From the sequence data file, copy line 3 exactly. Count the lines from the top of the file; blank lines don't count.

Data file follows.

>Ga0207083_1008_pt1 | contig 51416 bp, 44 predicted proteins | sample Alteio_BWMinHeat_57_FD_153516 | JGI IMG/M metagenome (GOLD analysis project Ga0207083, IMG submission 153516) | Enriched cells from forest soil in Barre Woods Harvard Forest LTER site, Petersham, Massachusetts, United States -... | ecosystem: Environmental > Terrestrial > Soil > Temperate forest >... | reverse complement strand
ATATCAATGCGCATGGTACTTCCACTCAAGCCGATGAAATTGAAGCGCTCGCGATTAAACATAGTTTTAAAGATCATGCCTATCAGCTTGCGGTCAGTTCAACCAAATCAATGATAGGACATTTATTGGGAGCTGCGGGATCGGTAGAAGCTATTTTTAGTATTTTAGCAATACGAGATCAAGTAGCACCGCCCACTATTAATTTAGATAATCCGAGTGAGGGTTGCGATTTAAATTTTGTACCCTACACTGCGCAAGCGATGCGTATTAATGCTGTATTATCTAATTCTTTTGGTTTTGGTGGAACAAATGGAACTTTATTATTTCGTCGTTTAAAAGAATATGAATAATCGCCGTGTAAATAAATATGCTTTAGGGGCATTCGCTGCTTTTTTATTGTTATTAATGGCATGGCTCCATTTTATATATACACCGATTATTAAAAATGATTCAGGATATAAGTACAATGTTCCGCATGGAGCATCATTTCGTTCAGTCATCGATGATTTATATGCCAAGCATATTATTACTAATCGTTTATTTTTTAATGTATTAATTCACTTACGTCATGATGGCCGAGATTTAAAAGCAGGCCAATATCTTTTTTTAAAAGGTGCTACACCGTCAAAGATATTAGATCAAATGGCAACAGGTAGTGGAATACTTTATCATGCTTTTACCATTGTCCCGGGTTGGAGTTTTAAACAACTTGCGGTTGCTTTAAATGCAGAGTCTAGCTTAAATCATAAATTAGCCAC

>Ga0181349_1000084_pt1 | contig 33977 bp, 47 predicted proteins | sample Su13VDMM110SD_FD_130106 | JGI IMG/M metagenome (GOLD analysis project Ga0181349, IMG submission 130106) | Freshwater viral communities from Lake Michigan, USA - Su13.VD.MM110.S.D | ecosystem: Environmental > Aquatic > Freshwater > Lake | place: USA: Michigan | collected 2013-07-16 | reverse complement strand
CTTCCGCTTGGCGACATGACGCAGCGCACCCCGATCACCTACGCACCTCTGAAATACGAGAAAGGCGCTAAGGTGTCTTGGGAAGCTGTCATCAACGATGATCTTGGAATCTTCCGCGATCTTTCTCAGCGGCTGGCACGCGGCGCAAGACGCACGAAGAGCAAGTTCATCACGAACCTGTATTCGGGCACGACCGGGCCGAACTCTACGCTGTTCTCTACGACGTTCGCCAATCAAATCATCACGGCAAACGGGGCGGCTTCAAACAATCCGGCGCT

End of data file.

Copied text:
>Ga0181349_1000084_pt1 | contig 33977 bp, 47 predicted proteins | sample Su13VDMM110SD_FD_130106 | JGI IMG/M metagenome (GOLD analysis project Ga0181349, IMG submission 130106) | Freshwater viral communities from Lake Michigan, USA - Su13.VD.MM110.S.D | ecosystem: Environmental > Aquatic > Freshwater > Lake | place: USA: Michigan | collected 2013-07-16 | reverse complement strand